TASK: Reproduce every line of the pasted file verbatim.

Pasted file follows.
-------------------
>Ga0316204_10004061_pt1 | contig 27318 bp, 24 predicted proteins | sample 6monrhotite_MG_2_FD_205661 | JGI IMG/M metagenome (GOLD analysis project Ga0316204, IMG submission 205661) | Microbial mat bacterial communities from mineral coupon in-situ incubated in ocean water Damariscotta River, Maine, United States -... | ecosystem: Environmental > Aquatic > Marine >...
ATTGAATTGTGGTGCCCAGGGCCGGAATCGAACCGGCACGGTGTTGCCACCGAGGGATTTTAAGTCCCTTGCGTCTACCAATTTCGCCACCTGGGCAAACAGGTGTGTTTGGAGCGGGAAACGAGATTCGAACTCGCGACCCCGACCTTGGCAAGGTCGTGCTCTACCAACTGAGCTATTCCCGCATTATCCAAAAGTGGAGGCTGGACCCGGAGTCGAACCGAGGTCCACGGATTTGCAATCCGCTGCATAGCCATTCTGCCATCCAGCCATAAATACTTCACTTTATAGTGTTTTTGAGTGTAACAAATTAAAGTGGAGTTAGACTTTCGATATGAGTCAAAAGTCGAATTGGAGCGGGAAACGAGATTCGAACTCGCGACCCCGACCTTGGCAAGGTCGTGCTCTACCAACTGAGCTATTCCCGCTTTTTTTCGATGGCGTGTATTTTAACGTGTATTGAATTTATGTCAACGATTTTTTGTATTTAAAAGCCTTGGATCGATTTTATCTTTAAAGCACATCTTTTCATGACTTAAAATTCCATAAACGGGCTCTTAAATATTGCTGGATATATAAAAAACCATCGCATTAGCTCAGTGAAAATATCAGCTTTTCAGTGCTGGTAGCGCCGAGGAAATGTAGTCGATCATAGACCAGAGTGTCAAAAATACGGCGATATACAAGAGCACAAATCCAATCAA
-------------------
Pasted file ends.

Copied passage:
>Ga0316204_10004061_pt1 | contig 27318 bp, 24 predicted proteins | sample 6monrhotite_MG_2_FD_205661 | JGI IMG/M metagenome (GOLD analysis project Ga0316204, IMG submission 205661) | Microbial mat bacterial communities from mineral coupon in-situ incubated in ocean water Damariscotta River, Maine, United States -... | ecosystem: Environmental > Aquatic > Marine >...
ATTGAATTGTGGTGCCCAGGGCCGGAATCGAACCGGCACGGTGTTGCCACCGAGGGATTTTAAGTCCCTTGCGTCTACCAATTTCGCCACCTGGGCAAACAGGTGTGTTTGGAGCGGGAAACGAGATTCGAACTCGCGACCCCGACCTTGGCAAGGTCGTGCTCTACCAACTGAGCTATTCCCGCATTATCCAAAAGTGGAGGCTGGACCCGGAGTCGAACCGAGGTCCACGGATTTGCAATCCGCTGCATAGCCATTCTGCCATCCAGCCATAAATACTTCACTTTATAGTGTTTTTGAGTGTAACAAATTAAAGTGGAGTTAGACTTTCGATATGAGTCAAAAGTCGAATTGGAGCGGGAAACGAGATTCGAACTCGCGACCCCGACCTTGGCAAGGTCGTGCTCTACCAACTGAGCTATTCCCGCTTTTTTTCGATGGCGTGTATTTTAACGTGTATTGAATTTATGTCAACGATTTTTTGTATTTAAAAGCCTTGGATCGATTTTATCTTTAAAGCACATCTTTTCATGACTTAAAATTCCATAAACGGGCTCTTAAATATTGCTGGATATATAAAAAACCATCGCATTAGCTCAGTGAAAATATCAGCTTTTCAGTGCTGGTAGCGCCGAGGAAATGTAGTCGATCATAGACCAGAGTGTCAAAAATACGGCGATATACAAGAGCACAAATCCAATCAA